The development of problem behavior in children is associated with exposure to environmental factors, including the maternal environment. Both are influenced by genetic factors, which may also be correlated, that is, environmental risk and problem behavior in children might be influenced by partly the same genetic factors. In addition, environmental and genetic factors could interact with each other increasing the risk of problem behavior in children. To date, limited research investigated these mechanisms in a genome-wide approach. Therefore, the goal of this study was to investigate the association between genetic risk for psychiatric and related traits, as indicated by polygenetic risk scores (PRSs), exposure to previously identified maternal risk factors, and problem behavior in a sample of 1,154 children from the Amsterdam Born Children and their Development study at ages 5–6 and 11–12 years old. The PRSs were derived from genome-wide association studies (GWASs) on schizophrenia, major depressive disorder, neuroticism, and wellbeing. Regression analysis showed that the PRSs were associated with exposure to multiple environmental risk factors, suggesting passive gene–environment correlation. In addition, the PRS based on the schizophrenia GWAS was associated with externalizing behavior problems in children at age 5–6. We did not find any association with problem behavior for the other PRSs. Our results indicate that genetic predispositions for psychiatric disorders and wellbeing are associated with early environmental risk factors for children's problem behavior.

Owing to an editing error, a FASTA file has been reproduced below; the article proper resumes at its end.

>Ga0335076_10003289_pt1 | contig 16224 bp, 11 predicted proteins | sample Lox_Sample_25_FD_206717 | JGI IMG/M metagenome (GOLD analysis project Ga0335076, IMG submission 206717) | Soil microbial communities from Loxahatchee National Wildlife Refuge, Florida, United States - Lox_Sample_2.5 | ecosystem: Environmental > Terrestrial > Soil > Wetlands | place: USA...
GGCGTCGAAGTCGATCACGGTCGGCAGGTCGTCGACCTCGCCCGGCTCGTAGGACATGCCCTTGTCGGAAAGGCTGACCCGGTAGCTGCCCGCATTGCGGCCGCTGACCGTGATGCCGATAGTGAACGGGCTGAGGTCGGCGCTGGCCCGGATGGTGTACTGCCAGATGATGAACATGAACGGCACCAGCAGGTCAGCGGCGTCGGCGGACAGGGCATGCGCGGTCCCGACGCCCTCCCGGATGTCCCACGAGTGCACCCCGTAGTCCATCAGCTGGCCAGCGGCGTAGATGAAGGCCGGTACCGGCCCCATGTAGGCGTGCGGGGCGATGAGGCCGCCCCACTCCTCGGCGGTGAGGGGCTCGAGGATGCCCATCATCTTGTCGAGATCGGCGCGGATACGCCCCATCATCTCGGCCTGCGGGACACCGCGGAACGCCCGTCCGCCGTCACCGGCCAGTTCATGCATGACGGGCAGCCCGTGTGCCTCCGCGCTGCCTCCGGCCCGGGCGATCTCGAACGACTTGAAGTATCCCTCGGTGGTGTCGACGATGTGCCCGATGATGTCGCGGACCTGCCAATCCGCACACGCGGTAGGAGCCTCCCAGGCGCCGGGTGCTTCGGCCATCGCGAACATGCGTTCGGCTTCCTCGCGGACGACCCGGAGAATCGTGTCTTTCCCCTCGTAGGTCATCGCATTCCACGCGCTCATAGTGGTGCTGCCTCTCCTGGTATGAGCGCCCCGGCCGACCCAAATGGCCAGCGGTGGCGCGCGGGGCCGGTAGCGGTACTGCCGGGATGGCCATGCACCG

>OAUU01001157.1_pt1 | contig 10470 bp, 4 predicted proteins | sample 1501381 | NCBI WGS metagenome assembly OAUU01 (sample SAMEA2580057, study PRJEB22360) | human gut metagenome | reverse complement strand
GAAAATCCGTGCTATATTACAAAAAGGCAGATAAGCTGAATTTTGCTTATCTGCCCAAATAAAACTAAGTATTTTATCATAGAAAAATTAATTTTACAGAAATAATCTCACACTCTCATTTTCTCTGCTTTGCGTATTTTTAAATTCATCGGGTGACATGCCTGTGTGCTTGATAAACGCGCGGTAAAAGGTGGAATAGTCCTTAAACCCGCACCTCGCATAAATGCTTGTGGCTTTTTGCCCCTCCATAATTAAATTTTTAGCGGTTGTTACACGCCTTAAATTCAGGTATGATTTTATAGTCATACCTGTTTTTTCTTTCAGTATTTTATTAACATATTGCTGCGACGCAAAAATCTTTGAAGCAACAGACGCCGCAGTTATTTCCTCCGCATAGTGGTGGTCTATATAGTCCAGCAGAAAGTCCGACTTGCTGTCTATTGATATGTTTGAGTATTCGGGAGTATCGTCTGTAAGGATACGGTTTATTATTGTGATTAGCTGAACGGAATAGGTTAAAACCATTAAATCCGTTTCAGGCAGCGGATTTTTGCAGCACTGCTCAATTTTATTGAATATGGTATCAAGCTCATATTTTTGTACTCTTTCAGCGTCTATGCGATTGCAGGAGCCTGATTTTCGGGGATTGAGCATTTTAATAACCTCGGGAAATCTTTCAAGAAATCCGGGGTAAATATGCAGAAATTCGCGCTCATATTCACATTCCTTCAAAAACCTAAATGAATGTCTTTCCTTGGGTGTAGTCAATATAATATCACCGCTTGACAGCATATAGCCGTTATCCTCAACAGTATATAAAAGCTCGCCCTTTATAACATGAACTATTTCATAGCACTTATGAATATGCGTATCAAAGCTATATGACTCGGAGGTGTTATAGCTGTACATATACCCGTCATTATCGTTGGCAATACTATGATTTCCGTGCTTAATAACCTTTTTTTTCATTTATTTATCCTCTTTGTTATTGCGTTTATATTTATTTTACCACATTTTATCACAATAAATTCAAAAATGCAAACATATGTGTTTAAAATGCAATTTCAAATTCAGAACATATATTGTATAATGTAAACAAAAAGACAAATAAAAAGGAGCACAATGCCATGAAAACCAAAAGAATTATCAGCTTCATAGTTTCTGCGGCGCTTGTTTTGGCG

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Keywords children, early life stress, gene–environment correlation, gene–environment interaction, psychopathology
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Journal American Journal of Medical Genetics. Part B: Neuropsychiatric Genetics
Ensink, J.B.M. (Judith B. M.), de Moor, M.H.M. (Marleen H. M.), Zafarmand, M.H, de Laat, S. (Sanne), Uitterlinden, A. (André), Vrijkotte, T.G.M, … Middeldorp, C.M. (2019). Maternal environmental risk factors and the development of internalizing and externalizing problems in childhood: The complex role of genetic factors. American Journal of Medical Genetics. Part B: Neuropsychiatric Genetics. doi:10.1002/ajmg.b.32755